Sporting Safe in the Liminal Sphere: “Tactics” and Facebook

Sporting Safe in the Liminal Sphere: “Tactics” and Facebook

Santosh Khadka (Syracuse University, USA)
DOI: 10.4018/978-1-4666-8751-6.ch037
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Facebook, like any other social networking site, troubles the traditional categories of private and public spheres. As it complicates (and transcends) the distinction, it can be called a different space, or a liminal space, which falls somewhere in-between private and public spheres. The author argues that this recognition of Facebook as a liminal sphere has important implications to the (re) definition of public and private spheres and to the ways rhetoric should work or be used in the Web 2.0 sites like Facebook. The author also proposes that Michael de Certeau's notions of “strategy” and “tactics” can be powerful rhetorical tools to deal with Facebook's liminality and to enhance the rhetorical performance of self in Facebook and other similar new media forums.
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Public Sphere And Private Sphere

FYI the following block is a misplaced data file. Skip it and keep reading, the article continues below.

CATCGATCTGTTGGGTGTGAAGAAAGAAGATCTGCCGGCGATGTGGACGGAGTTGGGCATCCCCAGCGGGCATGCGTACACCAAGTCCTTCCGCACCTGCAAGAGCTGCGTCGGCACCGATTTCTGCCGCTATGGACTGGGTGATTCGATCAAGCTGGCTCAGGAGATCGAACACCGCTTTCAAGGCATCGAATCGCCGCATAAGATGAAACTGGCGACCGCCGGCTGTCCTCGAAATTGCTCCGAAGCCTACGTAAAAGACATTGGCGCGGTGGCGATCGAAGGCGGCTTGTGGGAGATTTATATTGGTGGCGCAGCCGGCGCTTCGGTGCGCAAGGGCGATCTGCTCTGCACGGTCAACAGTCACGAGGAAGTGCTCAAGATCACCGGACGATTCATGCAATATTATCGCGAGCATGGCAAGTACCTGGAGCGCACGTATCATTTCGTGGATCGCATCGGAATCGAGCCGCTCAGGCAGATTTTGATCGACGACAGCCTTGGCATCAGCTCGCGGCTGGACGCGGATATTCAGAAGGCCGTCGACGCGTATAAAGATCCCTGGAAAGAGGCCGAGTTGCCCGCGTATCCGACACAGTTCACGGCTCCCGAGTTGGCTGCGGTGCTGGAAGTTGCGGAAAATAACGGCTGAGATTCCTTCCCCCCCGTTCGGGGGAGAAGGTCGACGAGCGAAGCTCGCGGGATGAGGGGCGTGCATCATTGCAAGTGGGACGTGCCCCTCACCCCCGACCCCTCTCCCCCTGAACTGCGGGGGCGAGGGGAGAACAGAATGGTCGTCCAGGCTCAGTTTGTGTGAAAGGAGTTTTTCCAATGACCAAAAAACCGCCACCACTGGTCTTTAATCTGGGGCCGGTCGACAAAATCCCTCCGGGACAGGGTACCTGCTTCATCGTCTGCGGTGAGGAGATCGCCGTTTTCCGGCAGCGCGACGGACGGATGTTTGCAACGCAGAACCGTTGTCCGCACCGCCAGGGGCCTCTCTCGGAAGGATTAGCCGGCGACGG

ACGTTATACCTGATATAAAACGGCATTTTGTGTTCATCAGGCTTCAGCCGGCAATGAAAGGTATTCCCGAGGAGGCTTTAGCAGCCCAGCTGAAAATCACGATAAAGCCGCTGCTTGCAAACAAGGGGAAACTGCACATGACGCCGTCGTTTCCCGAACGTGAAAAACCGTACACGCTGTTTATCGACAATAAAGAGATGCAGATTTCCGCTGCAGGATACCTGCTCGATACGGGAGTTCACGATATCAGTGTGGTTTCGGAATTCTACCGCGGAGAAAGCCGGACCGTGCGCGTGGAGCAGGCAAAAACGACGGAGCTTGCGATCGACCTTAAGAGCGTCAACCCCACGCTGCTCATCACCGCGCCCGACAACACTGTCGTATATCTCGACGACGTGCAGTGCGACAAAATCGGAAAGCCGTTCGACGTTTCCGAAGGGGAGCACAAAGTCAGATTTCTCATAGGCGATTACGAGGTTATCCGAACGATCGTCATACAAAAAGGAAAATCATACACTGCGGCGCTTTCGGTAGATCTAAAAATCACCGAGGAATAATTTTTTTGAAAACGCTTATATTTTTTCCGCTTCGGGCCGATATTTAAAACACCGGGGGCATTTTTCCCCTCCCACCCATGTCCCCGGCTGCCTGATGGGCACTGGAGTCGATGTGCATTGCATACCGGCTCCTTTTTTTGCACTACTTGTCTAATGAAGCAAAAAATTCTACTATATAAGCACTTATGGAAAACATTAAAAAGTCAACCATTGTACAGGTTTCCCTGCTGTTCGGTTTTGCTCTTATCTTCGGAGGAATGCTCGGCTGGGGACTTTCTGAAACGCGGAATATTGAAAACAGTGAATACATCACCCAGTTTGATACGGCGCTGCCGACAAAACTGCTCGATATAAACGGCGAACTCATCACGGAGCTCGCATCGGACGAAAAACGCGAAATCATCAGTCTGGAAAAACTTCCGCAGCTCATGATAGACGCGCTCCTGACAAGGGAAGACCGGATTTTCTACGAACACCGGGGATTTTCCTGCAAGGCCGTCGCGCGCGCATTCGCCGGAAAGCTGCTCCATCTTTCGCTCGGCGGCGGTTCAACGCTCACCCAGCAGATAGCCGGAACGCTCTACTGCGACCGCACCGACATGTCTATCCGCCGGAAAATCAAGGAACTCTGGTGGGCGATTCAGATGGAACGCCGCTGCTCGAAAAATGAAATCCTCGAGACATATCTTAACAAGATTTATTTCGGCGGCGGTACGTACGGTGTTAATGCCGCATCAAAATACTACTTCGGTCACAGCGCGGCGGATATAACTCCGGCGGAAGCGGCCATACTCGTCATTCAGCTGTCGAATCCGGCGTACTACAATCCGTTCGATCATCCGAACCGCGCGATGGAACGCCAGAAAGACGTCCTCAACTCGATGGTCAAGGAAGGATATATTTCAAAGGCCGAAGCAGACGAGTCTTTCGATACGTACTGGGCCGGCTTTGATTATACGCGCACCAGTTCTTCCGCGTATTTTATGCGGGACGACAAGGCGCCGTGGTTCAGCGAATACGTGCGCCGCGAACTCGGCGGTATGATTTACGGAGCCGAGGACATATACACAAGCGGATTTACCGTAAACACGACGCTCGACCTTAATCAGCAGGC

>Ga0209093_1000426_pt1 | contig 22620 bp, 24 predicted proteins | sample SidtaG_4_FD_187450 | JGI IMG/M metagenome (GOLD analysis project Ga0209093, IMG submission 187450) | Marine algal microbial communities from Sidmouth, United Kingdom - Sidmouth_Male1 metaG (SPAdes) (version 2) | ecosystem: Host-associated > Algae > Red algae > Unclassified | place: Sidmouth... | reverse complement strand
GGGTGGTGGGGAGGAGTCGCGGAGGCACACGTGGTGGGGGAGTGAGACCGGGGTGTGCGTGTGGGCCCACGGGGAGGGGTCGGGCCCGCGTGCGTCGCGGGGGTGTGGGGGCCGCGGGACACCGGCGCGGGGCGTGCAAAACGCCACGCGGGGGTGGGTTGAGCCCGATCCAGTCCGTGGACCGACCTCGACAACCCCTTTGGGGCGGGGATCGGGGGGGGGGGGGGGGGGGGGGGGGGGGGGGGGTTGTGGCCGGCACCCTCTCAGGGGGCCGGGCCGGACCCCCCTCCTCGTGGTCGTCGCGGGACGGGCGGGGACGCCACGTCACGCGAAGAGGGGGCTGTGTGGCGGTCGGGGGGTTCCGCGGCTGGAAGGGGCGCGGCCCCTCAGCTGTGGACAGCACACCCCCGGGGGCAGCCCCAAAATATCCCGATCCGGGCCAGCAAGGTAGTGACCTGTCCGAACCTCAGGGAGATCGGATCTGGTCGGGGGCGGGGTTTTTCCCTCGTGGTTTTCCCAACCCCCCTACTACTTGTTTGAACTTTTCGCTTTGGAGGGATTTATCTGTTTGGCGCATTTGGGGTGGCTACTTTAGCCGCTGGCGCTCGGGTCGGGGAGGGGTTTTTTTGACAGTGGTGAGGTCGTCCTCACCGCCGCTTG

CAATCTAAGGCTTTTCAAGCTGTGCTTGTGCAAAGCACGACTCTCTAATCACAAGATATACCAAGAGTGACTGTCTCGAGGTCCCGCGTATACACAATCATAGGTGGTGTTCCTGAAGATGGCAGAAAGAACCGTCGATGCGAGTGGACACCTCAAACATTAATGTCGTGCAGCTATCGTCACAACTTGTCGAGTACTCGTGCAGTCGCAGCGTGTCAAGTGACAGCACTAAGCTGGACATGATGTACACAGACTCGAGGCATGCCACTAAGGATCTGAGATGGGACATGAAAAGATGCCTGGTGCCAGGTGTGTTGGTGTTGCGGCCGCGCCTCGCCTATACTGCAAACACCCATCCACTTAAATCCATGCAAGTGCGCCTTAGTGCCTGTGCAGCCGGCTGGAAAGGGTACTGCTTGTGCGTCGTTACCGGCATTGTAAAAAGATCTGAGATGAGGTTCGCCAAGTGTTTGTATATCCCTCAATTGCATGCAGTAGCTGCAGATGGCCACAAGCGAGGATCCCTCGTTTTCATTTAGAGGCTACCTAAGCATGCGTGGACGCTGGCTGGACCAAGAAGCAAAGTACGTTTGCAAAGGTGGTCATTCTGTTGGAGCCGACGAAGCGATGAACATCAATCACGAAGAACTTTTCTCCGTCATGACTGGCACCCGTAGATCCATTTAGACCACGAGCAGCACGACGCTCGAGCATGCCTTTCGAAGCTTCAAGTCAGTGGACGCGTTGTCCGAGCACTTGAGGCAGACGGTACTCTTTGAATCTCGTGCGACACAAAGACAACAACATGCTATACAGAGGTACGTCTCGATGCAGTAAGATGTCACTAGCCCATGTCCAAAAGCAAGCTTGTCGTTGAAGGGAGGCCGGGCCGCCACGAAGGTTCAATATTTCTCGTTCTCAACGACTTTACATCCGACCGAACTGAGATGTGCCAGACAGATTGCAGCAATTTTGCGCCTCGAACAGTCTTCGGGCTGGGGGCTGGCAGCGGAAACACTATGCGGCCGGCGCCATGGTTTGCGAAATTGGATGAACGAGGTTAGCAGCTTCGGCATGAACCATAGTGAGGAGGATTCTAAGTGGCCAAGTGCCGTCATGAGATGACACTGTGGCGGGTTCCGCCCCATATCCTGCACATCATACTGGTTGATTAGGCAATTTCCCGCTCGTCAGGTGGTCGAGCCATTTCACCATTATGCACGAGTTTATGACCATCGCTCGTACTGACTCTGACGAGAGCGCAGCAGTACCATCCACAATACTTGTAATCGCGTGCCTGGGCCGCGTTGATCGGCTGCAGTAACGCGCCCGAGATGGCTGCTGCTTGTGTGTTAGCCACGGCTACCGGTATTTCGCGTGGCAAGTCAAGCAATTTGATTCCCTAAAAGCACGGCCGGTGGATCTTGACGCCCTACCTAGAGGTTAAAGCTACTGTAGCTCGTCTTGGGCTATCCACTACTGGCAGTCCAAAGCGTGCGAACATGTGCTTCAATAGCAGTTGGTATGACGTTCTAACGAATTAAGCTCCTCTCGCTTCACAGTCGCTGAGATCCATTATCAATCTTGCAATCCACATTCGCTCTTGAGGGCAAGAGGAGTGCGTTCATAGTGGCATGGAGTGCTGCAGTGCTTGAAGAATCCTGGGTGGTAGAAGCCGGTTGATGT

In its original formulation, the term public sphere referred to a social realm where dialogues, debates and discussions on the matter of public concern took place. It mediated private sphere and the sphere of public authority i.e. the state. Primarily critical of the state, public sphere was the realm of discourses, governed by the idea of participatory democracy and public opinion. According to Jurgen Habermas (1991), the propounder of the concept, public sphere was:

[t]he sphere of private people come together as a public; they soon claimed the public sphere regulated from above against the public authorities themselves, to engage them in a debate over the general rules governing relations in the basically privatized but publicly relevant sphere of commodity exchange and social labor. (p. 27)

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